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Honda Civic Type-R - Civic Pre-slammed

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That red Honda badge means a license to drift. So we had to try that out, right? Ever tried wasabi sauce? Well, you need to be careful with the stuff – it is usually hidden beneath a harmless looking, recently dead piece of fish. It is so pungent that unsuspecting souls who are new to the concept of sushi end up tasting the sauce through newly discovered taste-buds in their nostrils. Yes, nostrils. The red background in the Honda badge is similar in concept – it is an acquired taste, but I can tell you that it is better than raw fish.  

Back in 1992, Honda decided that their mid-engined supercar was not selling like wasabi and decided to give its engine and suspension a dose of ‘works’ magic. And someone did a bit of research and found out that a red background for the bread-and-butter Honda ‘H’ can give it a bit more character – the Type-R was born. Fifteen years of tinkering meant those spicy Integras and hot Civics entertained a whole bunch of enthusiasts and ensured that some of them lost their driving licenses. 

In the heart of the Civic Type-R you see in these pages lies the K20A 2000cc four-pot i-VTEC that has been put through a severe steroid programme to develop a whopping 225 bhp at a screaming 8000 rpm and 21.9 kgm of drifting force at 6100 rpm. Lessons learnt from NSX engine mods like smoother port surfacing and improved intake/exhaust flow helped matters here. Add to that drive-by-wire, fine-tuned throttle response and a close-ratio six-speed manual transmission with aluminium casing (and a baffle plate to help mitigate oil starvation at high cornering speeds, says the press release, hinting at its drift capability) and you get a battle-ready powertrain.   Obviously, the ordinary suspension will throw all of the above towards a friendly tree, so Honda has tweaked it with tuned springs and revised damper rates and has also thrown in thicker stabiliser bars. Then come the 18-inch wheels shod with 225/40 R18 Bridgestone Potenza RE070 rubber, torque – sensitive helical limited slip differential (hint again), large Brembo disc brakes with four-pot callipers (remember the tree?) and a re-tuned ABS/EBD system to make up the running gear.  

Now that I have exhausted the information given to me by Honda, I can tell you how it was to drive one in the tight handling track at Honda’s Tochigi proving grounds. Alright, I was supposed to get only two laps at Tochigi but I was downright greedy and sweet talked the lady with the white umbrella to make it five. Yes, five laps. Compared to the Integra Type-R that I drove on the same circuit two years back, the Civic Type-R was less of a hooligan. But aggression – right from the first blip to the angry vacuum-pop when you shut it down – is the name of the game here. It was almost impossible to get the engine to rev to its 8,000 rpm redline in a track devoid of straights, but I did manage to keep it on the boil as I got friendlier with the wet conditions. The most sideways I have been on a racing track is when I sampled the magnificent Audi RS4 in Dubai last year – the 40/60 torque split helping matters in that case. In the case of the Civic Type-R you get no assistance whatsoever – it is a full-on front-wheel driver at low speeds and you need to really give it the boot to get it to power oversteer mode. Once you succeed to agitate the Type-R DNA, you start drifting through the corners. I said you and not me.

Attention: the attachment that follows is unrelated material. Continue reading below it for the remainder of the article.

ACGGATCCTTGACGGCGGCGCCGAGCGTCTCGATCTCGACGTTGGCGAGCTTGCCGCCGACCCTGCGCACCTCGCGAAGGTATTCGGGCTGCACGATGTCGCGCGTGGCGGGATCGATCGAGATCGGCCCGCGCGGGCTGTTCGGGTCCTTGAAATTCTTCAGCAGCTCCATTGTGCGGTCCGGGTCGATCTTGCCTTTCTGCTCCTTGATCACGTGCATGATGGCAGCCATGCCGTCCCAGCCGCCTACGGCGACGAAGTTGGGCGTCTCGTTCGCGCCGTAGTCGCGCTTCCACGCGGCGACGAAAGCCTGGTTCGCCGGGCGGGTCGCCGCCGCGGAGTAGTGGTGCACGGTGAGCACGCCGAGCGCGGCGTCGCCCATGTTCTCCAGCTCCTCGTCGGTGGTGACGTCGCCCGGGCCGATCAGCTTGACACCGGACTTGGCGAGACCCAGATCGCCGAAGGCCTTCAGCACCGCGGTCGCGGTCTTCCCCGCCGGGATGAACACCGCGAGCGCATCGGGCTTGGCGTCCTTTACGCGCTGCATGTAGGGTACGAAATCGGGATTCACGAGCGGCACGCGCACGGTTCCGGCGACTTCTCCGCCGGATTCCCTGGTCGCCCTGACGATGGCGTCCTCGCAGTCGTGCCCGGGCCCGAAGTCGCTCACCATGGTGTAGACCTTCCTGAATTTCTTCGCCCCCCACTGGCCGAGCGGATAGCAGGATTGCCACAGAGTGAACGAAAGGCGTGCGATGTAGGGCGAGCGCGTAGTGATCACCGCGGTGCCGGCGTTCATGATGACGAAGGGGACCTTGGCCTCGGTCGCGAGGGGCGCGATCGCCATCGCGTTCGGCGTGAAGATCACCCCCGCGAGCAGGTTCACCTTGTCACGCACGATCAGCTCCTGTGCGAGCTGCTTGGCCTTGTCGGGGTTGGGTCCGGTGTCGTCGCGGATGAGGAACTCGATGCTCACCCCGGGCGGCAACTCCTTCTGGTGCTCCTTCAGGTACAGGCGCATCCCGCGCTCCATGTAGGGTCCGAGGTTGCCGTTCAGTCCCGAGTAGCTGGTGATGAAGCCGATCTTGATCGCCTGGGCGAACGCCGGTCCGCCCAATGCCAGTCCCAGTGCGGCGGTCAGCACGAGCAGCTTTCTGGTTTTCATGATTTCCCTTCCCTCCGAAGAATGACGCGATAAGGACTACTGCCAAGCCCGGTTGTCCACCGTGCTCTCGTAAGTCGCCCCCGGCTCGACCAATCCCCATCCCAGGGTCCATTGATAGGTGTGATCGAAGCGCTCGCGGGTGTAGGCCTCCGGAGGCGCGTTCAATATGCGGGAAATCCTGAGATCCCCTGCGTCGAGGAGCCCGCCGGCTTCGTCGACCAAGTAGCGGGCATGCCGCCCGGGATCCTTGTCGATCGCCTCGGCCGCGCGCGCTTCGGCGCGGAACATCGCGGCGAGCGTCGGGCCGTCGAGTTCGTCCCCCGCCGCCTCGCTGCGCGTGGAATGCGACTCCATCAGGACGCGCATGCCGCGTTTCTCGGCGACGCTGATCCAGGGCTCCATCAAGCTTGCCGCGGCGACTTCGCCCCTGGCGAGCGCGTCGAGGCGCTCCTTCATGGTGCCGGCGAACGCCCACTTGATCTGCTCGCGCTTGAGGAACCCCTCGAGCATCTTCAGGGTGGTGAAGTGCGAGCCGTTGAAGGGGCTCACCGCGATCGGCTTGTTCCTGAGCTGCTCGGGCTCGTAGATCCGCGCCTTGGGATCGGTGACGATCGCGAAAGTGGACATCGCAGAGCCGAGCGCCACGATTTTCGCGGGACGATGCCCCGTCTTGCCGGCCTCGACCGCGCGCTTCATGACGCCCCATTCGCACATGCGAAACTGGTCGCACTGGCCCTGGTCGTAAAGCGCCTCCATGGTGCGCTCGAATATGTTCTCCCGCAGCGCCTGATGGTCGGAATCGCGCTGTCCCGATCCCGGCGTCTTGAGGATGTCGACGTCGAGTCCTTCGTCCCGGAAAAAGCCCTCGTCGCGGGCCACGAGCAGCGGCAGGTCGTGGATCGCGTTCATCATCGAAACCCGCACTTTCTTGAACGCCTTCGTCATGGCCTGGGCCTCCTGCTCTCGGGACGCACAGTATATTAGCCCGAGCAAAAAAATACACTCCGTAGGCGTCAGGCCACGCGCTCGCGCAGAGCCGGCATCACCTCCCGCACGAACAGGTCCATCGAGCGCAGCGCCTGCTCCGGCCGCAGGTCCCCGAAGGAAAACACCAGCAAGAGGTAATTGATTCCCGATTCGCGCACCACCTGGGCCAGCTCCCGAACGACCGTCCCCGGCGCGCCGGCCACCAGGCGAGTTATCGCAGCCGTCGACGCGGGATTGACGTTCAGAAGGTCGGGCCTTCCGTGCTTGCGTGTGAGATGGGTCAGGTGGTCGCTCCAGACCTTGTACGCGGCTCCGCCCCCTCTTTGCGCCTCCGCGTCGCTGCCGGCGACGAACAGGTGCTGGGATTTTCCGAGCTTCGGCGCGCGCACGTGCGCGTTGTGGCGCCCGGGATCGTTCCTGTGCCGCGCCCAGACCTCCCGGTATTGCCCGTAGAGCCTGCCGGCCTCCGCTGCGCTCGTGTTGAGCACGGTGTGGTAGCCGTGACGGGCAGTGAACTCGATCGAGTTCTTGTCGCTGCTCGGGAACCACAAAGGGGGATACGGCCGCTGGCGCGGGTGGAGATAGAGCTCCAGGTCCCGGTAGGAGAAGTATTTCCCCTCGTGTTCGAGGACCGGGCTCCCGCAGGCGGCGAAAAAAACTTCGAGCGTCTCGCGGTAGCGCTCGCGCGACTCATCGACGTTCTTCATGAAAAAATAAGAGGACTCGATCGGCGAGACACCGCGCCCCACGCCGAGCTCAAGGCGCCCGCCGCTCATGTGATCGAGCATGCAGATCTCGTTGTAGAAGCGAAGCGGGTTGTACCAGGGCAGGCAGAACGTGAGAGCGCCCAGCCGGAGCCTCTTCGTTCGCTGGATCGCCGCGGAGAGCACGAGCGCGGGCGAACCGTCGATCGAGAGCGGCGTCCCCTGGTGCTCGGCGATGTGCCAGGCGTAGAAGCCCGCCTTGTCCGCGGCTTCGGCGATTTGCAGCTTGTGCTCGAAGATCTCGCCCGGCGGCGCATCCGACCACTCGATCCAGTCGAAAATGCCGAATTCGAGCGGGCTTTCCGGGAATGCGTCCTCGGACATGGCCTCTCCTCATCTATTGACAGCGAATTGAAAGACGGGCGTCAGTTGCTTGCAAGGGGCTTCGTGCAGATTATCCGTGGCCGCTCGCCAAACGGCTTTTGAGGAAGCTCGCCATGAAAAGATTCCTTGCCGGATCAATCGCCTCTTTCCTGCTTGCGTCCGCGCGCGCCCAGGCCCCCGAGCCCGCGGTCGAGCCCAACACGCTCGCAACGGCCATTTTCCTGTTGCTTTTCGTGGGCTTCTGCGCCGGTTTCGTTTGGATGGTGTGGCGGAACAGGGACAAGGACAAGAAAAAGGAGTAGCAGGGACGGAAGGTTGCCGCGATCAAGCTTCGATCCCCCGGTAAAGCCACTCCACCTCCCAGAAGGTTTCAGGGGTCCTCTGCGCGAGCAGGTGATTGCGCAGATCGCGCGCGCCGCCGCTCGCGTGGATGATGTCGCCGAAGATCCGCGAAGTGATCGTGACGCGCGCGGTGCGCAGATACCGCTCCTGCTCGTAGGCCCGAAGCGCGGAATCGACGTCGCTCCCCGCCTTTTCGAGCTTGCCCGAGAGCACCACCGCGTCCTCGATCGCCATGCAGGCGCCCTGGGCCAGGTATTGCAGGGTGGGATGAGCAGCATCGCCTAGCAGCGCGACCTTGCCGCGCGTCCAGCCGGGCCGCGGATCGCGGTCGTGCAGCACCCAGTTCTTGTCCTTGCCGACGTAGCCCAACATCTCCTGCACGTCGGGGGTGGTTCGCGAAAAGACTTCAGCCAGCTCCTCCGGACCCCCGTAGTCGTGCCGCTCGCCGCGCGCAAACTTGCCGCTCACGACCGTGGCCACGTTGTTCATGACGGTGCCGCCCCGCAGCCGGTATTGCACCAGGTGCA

It is not easy to not counter-steer when the tail breaks loose and I didn’t want to end up in the slushy grass bank. That meant taking it a bit easy and gunning for apexes and exercising those Brembos well within their limits. Even then, there were a few drops of sweat rolling down my forehead every time I said arigato and clambered out of the car.This car is more addictive than nicotine and more intoxicating than the strongest sake you can find. And with the right kind of chips thrown in, it can pump out much more horsepower which can only add charm to the slightly pimped-out ride that this Civic is. Lest we forget, the Type-R is more aerodynamic and features a larger air intake in the front bumper and grille, a diffuser built into the rear bumper, a rear spoiler tall enough to substitute a ladder and tasty sill dressing. 
 
The rice rocket theme continues inside with the colour black dominating. Bucket seats with side bolsters grip most bottoms and ribcages well and is a nice place to be slammed back into as the Type-R goes through the gears. Red flashing lights on the rev counter ensures that you shift to the next gear before the taut motor explodes and sends metal bits flying in all directions. A smaller leather trimmed steering wheel, aluminium shift-knob, drilled pedals, short-stroke sports shift linkage and a ‘proper’ starter button complete the interior. 

Now the operative part. Honda India would like to bring it to India and are now studying the prospect – they are not sure there are enough hardcore chargers out there who would buy a factory prepared banshee mobile. Interestingly, it is fighting a backroom battle with the hybrid version of the Civic which would cost the same as the Type R once imported into India (approximately Rs 18-22 lakh). 

Enthusiast blood or save-the-tree brigade – whom will Honda India support? Let us only hope that performance prevails over the mind for one last time.